When it comes to full North American legalization of cannabis there are really just a few opponents left. While Jeff Sessions continues to cling to ‘the gateway drug’ defense, many others cite worry over driving under the influence. Police aren’t sure exactly how to gauge whether or not someone is too high to drive, but research from the states shows that this shouldn’t be the most prevalent worry for officers.
We are all well aware that driving under the influence of alcohol can drastically impair our ability to drive a car safely, and unfortunately for cannabis, the same stigma has been applied there. The research is still being completed, but what we do have are statistics that show that the number of deaths caused by a traffic accident actually fell in states with legal cannabis.
Reuter reported last year that legal cannabis is not linked to traffic fatalities, that these states actually saw a decrease in fatalities post-legalization. Researchers analyzed 1.2 million traffic fatalities between 1985 and 2014 and found that deaths dropped 11% in states with legal medical cannabis laws. This mirrors a report from the previous year which also found a decline in traffic fatalities in states with safe access to cannabis.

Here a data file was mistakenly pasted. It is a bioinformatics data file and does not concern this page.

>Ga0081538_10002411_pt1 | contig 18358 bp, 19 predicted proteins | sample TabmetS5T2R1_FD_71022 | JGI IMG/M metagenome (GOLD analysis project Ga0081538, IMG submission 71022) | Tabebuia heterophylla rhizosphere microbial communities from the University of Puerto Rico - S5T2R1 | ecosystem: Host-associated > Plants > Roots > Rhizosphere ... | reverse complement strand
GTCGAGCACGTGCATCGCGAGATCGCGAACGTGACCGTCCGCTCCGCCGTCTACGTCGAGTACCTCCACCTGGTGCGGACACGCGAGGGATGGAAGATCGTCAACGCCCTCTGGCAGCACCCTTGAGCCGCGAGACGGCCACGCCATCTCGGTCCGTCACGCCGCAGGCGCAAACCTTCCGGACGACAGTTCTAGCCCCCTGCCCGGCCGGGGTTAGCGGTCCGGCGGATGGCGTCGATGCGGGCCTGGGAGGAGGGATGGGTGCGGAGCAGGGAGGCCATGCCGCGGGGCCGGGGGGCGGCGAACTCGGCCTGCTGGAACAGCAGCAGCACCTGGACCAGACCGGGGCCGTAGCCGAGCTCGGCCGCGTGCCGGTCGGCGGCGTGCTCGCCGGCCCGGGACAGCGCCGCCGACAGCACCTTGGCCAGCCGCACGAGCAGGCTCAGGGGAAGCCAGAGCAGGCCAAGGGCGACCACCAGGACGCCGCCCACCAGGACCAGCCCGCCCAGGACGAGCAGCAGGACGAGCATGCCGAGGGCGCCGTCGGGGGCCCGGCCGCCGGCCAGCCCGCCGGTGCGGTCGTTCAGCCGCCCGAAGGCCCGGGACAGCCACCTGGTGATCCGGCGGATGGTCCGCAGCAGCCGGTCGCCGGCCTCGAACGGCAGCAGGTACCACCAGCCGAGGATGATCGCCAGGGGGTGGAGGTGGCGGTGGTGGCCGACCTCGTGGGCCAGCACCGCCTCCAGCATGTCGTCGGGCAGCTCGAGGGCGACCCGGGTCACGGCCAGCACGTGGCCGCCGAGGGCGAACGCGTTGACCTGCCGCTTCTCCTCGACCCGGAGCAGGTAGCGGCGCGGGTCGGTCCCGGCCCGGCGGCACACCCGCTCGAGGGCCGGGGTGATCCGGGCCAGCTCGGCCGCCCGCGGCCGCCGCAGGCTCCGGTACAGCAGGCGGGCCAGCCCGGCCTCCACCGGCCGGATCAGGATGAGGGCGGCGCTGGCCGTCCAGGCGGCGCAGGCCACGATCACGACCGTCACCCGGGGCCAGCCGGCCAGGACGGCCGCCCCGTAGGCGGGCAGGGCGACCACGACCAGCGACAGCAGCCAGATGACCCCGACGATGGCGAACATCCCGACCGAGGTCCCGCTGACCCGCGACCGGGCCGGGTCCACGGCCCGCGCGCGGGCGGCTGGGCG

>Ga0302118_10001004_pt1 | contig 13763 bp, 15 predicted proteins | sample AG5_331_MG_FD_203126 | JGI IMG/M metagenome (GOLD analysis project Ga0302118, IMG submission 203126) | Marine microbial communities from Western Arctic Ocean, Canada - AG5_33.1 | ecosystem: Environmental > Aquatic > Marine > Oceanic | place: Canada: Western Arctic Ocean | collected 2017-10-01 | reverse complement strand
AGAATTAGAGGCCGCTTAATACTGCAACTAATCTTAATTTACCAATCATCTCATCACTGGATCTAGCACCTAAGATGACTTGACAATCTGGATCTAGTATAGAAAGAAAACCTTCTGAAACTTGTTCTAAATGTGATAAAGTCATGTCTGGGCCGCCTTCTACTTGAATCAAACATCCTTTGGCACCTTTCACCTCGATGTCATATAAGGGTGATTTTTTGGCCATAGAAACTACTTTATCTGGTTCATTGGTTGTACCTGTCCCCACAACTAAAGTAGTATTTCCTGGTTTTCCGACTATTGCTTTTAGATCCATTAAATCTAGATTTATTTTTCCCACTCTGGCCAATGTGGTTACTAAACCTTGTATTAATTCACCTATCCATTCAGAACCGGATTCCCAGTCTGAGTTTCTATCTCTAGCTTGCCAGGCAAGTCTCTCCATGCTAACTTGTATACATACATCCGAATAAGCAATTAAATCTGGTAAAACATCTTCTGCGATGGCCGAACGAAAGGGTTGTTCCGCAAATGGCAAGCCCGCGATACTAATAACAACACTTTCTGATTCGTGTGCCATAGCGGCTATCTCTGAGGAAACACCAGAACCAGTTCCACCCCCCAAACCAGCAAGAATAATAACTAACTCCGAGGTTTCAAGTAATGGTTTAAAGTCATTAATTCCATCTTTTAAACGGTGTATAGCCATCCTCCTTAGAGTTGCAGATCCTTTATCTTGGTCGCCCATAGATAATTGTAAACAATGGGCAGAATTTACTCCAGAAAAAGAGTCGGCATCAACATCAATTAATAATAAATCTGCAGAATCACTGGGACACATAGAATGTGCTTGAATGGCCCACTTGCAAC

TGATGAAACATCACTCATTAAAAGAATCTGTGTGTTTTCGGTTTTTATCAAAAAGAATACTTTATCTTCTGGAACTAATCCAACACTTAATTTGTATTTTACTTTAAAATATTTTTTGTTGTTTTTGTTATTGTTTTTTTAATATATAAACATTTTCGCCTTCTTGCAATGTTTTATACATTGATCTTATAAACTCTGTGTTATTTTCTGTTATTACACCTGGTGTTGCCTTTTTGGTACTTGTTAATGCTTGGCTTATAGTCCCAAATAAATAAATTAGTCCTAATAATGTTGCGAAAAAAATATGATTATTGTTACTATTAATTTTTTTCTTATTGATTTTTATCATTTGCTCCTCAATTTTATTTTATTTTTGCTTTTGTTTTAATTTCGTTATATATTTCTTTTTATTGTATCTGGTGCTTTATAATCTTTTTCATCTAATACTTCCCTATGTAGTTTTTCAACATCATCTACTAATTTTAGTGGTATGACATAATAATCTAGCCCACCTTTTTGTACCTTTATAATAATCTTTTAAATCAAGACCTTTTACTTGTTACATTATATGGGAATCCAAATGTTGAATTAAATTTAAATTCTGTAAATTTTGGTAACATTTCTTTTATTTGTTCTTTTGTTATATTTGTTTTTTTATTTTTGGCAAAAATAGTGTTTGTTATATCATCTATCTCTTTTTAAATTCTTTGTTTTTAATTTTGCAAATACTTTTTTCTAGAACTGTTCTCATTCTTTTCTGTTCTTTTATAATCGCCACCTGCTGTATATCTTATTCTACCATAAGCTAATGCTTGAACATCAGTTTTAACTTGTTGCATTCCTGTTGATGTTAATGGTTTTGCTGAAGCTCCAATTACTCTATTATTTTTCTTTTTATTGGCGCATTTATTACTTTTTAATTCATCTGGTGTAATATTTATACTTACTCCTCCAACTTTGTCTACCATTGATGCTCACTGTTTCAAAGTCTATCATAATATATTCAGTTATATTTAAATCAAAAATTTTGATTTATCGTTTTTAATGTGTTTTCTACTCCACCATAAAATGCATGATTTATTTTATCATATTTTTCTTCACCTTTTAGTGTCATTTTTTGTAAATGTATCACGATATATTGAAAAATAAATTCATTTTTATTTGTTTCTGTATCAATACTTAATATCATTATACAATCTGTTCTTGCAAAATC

“Instead of seeing an increase in fatalities, we saw a reduction, which was totally unexpected,” said Julian Santaella-Tenorio, the study’s lead author and a doctoral student at Columbia University’s Mailman School of Public Health in New York City.
Despite the general lack of public knowledge regarding the possible dangers cannabis and driving there are quite a few studies on top of this one attempting to uncover the truth. NORML, a group that works to reform cannabis laws, has an extensive list of the findings of these studies on their website. This coupled with the findings from above should give ease to those who aren’t sure about how legal cannabis will affect the roads.
At the very least, the results from all of these studies are evidence that stoned drivers are not as dangerous as drunk drivers. Getting high on cannabis is neither severe or long-lasting enough to have a prominent effect on our driving.
Cara began working in the retail cannabis industry of San Francisco, CA in 2011 and continued in that sector for years. In 2015 she put down her budtender hat and dedicated herself to writing full-time. Her passion for the written word and deep respect for the healing properties of the cannabis plant fuel the passion in her posts.